Poetry Friday (and a game!)
My first Friday poem is dedicated to the memory of the spectacular Harison’s Yellow Rose which bloomed prodigally in the first week of June on the corner of Harrison Street and the Troy Highway. It had likely been there 60 years, judging from its size; it had certainly been there 28 years, because I remember seeing it in 1978, when we moved back to Moscow, golden, incandescent, covering the ground for yards with yellow petals. Harison’s is an old-fashioned rose, and it blooms just once in the season–two weeks of glory, and then the long wait round the calendar again.
But none of us will see that particular glorious sight again, because some fool grubbed it up and left a gaping, empty ditch where it used to grow.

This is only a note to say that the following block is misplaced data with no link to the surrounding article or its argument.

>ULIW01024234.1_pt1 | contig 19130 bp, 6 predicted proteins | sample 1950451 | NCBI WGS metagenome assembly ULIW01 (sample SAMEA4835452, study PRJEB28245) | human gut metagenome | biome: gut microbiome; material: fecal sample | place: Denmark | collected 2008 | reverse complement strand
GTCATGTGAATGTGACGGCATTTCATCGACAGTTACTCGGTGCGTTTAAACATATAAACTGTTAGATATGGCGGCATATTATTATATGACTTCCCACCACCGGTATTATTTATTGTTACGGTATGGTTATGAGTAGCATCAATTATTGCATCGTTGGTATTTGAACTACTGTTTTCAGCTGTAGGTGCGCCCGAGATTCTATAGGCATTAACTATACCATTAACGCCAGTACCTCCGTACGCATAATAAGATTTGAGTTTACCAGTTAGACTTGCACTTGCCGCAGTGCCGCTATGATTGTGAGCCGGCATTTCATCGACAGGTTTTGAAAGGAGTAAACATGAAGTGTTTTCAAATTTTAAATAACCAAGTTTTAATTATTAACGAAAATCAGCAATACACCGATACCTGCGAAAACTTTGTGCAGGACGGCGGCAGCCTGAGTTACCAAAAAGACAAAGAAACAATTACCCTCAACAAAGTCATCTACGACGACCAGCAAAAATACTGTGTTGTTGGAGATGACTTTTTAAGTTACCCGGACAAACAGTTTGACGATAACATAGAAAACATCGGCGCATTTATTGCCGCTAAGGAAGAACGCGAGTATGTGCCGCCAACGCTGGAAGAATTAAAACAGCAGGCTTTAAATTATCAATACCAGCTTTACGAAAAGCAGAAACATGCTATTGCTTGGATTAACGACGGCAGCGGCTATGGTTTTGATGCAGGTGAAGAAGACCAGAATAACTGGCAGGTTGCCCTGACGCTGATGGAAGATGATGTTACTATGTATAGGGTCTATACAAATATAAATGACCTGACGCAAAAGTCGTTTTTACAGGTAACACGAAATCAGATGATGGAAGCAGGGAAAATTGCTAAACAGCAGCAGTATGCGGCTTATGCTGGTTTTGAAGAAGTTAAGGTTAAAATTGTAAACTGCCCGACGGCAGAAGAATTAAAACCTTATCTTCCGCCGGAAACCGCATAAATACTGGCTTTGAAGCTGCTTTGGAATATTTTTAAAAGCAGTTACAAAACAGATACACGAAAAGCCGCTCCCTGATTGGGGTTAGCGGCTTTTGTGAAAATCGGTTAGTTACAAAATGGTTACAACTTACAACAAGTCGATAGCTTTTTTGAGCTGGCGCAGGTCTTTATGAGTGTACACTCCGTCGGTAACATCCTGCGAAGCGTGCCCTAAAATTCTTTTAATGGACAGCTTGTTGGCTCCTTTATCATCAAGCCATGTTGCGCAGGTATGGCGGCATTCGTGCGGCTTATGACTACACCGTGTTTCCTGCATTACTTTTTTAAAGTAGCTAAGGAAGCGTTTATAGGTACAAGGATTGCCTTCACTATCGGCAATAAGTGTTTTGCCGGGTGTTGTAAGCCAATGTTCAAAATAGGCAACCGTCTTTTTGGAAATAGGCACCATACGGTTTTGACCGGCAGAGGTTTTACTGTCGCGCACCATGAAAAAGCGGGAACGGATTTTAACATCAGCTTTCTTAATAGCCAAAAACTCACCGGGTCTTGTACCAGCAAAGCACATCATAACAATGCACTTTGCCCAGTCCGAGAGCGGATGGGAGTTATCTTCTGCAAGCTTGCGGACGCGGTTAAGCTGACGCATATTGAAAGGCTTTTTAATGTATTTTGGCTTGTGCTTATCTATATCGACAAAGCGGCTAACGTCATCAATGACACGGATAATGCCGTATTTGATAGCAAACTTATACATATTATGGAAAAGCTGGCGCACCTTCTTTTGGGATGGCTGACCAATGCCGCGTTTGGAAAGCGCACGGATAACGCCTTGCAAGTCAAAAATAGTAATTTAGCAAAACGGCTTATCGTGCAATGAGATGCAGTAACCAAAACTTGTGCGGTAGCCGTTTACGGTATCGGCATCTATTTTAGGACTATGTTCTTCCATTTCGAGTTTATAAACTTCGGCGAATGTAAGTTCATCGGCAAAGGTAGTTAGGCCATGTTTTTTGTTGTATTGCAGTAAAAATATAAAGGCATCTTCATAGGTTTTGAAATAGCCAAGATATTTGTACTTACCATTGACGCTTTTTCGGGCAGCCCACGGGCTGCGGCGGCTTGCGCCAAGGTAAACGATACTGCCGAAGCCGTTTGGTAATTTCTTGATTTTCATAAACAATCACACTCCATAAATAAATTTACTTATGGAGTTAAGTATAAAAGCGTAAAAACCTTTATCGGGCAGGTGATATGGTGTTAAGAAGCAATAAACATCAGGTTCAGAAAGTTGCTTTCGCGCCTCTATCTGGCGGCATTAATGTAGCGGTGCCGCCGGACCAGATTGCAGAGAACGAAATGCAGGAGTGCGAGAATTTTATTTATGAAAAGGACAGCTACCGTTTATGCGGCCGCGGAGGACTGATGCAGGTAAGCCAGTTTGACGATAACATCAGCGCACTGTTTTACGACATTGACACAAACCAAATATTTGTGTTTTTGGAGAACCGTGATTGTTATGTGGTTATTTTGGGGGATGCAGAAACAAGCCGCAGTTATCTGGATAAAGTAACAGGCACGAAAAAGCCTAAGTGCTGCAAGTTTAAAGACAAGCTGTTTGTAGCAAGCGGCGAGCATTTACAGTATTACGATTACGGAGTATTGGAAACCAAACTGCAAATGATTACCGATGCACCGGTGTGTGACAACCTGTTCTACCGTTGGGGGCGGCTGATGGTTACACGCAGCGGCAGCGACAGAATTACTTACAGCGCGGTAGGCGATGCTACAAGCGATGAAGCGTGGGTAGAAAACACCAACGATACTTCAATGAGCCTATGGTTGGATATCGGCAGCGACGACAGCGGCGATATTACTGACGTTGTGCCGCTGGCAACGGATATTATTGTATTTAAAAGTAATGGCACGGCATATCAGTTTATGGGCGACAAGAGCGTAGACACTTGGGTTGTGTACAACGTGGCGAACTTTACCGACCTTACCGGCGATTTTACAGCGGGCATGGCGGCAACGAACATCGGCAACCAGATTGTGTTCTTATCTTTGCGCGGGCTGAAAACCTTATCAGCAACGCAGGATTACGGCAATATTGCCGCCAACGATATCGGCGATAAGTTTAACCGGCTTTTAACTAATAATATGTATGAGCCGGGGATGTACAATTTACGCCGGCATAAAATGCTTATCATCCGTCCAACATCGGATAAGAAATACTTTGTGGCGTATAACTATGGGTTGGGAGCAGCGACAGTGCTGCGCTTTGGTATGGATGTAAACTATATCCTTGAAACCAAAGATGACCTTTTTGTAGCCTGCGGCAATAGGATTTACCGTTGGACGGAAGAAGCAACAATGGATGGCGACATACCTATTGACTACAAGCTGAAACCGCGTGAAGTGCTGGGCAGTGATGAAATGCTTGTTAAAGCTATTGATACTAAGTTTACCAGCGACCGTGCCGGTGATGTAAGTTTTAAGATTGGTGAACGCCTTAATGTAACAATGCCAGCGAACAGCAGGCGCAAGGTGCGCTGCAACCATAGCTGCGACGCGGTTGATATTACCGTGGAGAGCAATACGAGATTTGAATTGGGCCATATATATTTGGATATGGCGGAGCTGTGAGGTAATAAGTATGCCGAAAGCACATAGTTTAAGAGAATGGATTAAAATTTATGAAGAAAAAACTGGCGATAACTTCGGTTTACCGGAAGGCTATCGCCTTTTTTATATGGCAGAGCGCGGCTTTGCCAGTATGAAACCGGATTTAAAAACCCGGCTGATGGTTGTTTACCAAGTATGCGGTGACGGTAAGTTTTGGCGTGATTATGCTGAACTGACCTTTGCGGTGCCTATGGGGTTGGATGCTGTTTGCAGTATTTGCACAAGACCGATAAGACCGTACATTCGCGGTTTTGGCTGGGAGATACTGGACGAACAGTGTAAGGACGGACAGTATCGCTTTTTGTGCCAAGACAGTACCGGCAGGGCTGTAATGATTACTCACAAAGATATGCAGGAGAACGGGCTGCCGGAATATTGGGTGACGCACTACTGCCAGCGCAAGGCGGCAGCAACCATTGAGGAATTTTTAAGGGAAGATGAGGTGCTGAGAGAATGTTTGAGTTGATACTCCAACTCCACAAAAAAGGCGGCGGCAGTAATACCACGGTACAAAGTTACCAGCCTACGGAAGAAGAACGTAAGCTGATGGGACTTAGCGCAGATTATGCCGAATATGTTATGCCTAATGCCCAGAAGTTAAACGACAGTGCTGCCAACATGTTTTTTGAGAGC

MY aspens dear, whose airy cages quelled,
Quelled or quenched in leaves the leaping sun,
All felled, felled, all are felled;
Of a fresh and following folded rank
Not spared, not one
That dandled a sandalled
Shadow that swam or sank
On meadow and river and wind-wandering
O if we knew but what we do
When we delve or hew–
Hack and rack the growing green!
Since country is so tender
To touch her, being so slender,
That, like this sleek and seeing ball
But a prick will make no eye at all,
Where we, even when we mean
to mend her we end her,
When we hew or delve:
After-comers cannot guess the beauty been.
Ten or twelve, only ten or twelve
Strokes of havoc unselve
The sweet especial scene,
Rural scene, a rural scene,
Sweet especial rural scene.
–Gerard Manley Hopkins